3 years funded PhD
Understanding the brain representation of food to reduce levels of salt and sugar using aroma
Quantitative study of brain responses to food with EEG and fMRI in normal weight and obese populations
When we eat, multiple types of perceptions arouse: aroma (olfaction), taste (gustation), color (vision), texture (somesthesia)... Multisensory integration allows the construction of a food mental image (flavor), which is a crucial step for food choice. A better understanding of brain mechanisms involved in flavor construction will contribute to the identification of the typical functioning of the flavor system which could be then compared to atypical functioning; e.g. in food disorders. It may also help in formulation of healthier food, as we work on solution models for which we try to compensate salt and sugar reduction with aroma.
Liking is strongly driven by taste intensity. Sugar, salt and fat actually govern our food choices. However, we know that sugar and salt perception can be induced also by aroma (taste induced perception). The objectives of the project are to highlight the brain mechanisms behind taste induced perception and the role of this taste induced perception in food choices. To answer these questions fMRI and EEG will be used in normal weight and obese populations.
The content of the PhD project is multi-disciplinary; therefore, the young researcher will gain background in Neurosciences and Sensory Evaluation in Food Sciences. The young researcher will beneficiate from the supervision by experts in each domain. EEG studies will take place in CSGA, the leading multidisciplinary research center for taste and feeding behavior, Dijon, France. fMRI studies will take place at the Smell & Taste Clinic, Dresden in Germany, which is a leading lab in brain imaging of chemical senses. Finally, for the fMRI design and data analysis, we work in close collaboration with the IVIA AgroRésonance platform in Clermont-Ferrand, which has a key expertise in image analysis and artefact removal especially for food stimulations. Regarding the European network involved in the project, the student should be able to speak English and some knowledge of French would be appreciated.
Employment of latest PhD young researchers in our lab:
- PhD in 2015: Actually: Sensory and Consumer Manager, Danone, France
- 2012: Research Scientist, CSGA, France
- 2012: Product and Sensory Scientist, Heineken, Netherlands
- 2010: Sensory project Manager, Nestlé-Nespresso, Switzerland
- 2009: Freelance in Sensory Evaluation Training, France
- 2007: Sensory & Consumer Science Project Leader, Unilever, Netherlands
Skills and Knowledge required:
Necessary skills to lead this project are:
- Background in Neurosciences (EEG and/or fMRI) and/or Sensory Evaluation and/or Food Sciences. Research experience in chemosensory perception would be greatly appreciated;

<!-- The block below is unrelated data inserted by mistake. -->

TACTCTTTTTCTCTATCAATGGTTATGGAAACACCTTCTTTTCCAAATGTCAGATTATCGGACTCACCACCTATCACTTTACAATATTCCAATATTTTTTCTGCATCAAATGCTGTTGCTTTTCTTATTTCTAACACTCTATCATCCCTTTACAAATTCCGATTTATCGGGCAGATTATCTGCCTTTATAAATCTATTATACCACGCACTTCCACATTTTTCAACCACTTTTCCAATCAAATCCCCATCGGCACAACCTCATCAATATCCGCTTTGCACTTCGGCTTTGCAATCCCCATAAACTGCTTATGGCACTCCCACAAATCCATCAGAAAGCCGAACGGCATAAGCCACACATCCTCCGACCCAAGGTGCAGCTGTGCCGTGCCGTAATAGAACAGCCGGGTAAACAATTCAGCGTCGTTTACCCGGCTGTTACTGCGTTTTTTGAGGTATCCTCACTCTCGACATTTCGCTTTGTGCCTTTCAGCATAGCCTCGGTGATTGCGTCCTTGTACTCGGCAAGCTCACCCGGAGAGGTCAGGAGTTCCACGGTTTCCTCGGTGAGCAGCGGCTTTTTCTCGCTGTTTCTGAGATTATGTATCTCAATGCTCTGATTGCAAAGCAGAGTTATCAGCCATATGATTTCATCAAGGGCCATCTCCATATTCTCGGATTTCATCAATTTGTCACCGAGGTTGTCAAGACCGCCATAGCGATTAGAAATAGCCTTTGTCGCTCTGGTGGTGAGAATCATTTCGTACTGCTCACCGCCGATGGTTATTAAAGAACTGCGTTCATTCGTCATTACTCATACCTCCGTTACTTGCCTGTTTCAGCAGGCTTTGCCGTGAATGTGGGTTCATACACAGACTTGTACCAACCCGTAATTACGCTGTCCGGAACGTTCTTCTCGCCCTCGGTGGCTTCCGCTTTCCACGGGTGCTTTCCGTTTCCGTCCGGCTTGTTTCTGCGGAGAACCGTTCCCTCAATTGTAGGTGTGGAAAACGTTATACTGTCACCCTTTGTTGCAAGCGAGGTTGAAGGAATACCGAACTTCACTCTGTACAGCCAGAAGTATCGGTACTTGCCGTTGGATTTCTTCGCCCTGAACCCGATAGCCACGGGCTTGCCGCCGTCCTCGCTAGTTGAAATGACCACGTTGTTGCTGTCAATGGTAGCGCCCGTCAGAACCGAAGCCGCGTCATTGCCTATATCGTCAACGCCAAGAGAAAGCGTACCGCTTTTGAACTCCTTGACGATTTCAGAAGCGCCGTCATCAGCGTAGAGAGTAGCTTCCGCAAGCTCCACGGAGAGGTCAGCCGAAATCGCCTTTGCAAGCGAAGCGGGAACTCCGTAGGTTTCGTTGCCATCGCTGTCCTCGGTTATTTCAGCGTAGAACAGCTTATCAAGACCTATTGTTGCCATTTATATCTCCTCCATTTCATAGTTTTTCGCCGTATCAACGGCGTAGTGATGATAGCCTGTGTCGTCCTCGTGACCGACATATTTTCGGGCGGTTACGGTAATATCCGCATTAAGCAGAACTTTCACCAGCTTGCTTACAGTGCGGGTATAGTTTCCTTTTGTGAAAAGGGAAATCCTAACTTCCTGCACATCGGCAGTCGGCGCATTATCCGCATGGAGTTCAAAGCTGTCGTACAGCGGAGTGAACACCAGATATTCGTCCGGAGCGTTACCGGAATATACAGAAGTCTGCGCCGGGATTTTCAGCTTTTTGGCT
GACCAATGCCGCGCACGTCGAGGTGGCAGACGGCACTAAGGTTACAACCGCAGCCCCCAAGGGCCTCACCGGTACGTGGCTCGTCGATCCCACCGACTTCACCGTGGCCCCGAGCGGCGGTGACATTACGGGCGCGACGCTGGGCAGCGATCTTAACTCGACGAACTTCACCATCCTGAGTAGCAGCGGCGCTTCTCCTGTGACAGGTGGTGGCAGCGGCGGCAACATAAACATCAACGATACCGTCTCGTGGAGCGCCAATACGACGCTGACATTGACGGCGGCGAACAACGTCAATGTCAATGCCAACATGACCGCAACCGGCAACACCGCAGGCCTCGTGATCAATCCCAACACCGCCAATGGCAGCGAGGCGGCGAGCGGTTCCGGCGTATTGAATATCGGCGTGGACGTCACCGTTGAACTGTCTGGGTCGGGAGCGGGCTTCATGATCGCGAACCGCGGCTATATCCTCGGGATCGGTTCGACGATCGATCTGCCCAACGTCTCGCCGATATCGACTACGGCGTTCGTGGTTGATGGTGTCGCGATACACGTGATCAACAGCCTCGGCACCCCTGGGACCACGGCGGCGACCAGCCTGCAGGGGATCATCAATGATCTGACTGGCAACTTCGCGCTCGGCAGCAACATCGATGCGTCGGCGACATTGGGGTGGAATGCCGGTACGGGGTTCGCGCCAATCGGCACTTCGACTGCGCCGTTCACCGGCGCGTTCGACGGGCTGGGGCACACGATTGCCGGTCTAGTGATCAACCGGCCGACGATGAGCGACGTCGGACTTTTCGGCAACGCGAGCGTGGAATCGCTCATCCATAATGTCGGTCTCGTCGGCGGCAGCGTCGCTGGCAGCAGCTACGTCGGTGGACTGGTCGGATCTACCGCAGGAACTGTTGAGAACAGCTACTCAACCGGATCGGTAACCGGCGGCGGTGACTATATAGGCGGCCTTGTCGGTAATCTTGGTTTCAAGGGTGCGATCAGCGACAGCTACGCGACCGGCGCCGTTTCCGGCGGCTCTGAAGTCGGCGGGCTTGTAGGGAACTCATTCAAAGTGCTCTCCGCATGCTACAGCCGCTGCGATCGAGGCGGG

- Team working ability and relational facilities are necessary, regarding the different partners who will be involved in the project and for the work with participants;
- English skills are necessary and French skills would be appreciated;
- Skills with R statistical, and/or SPM (Matlab) fMRI analysis software, and/or Let’sWave/EEGlab EEG analysis software.
Documents required to apply:
- CV up to date
- cover letter (among other things, please describe your interest in the topic)
- BSc, MSc or equivalent notes
- 2 recommendation letters
- Professional project post-PhD
- Dr. Charlotte Sinding, Neurosciences of food perception
- Dr. Thierry Thomas-Danguin, Perception and psychophysics of complex food chemical stimuli
Before 31/09/2018, please send the application to Dr. Charlotte Sinding at firstname.lastname@example.org
If you have any question please contact Dr. Charlotte Sinding.
Start between September 2018 and February 2019 (flexible).
Bonny, J.M., Sinding, C., and Thomas-Danguin, T. 2017. Functional MRI and Sensory Perception of Food. In: Modern Magnetic Resonance. Cham: Springer International Publishing. pp. 1–20.
Thomas-Danguin, T., Sinding, C., Tournier, C., and Saint-Eve, A. 2016. Multimodal interactions. In: Flavor From Food to Behaviors, Wellbeing and Health. p. 430.
Sinding, C., Coureaud, G., Bervialle, B., Martin, C., Schaal, B., and Thomas-Danguin, T. 2015. Experience shapes our odor perception but depends on the initial perceptual processing of the stimulus. Attention, Perception, Psychophys. 1–13.
Thomas-Danguin, T., Sinding, C., Romagny, S., El Mountassir, F., Atanasova, B., Berre, E., Le Bon, A.-M. and Coureaud, G. 2014. The perception of odor objects in everyday life: a review on the processing of odor mixtures. Front Psychol. 5:504.
Nasri, N., Septier, C., Beno, N., Salles, C. & Thomas-Danguin, T. 2013. Enhancing salty taste through odour–taste–taste interactions: Influence of odour intensity and salty tastants’ nature. Food Qual. Prefer. 28, 134–140.
Lawrence, G., Salles, C., Septier, C., Busch, J. & Thomas-Danguin, T. 2009. Odour-taste interactions: A way to enhance saltiness in low-salt content solutions. Food Qual. Prefer. 20, 241–248.
Verhagen, J. V & Engelen, L. 2006. The neurocognitive bases of human multimodal food perception: sensory integration. Neurosci. Biobehav. Rev. 30, 613–50.
Small, D. M. & Prescott, J. 2005. Odor/taste integration and the perception of flavor. Exp. Brain Res. 166, 345–357.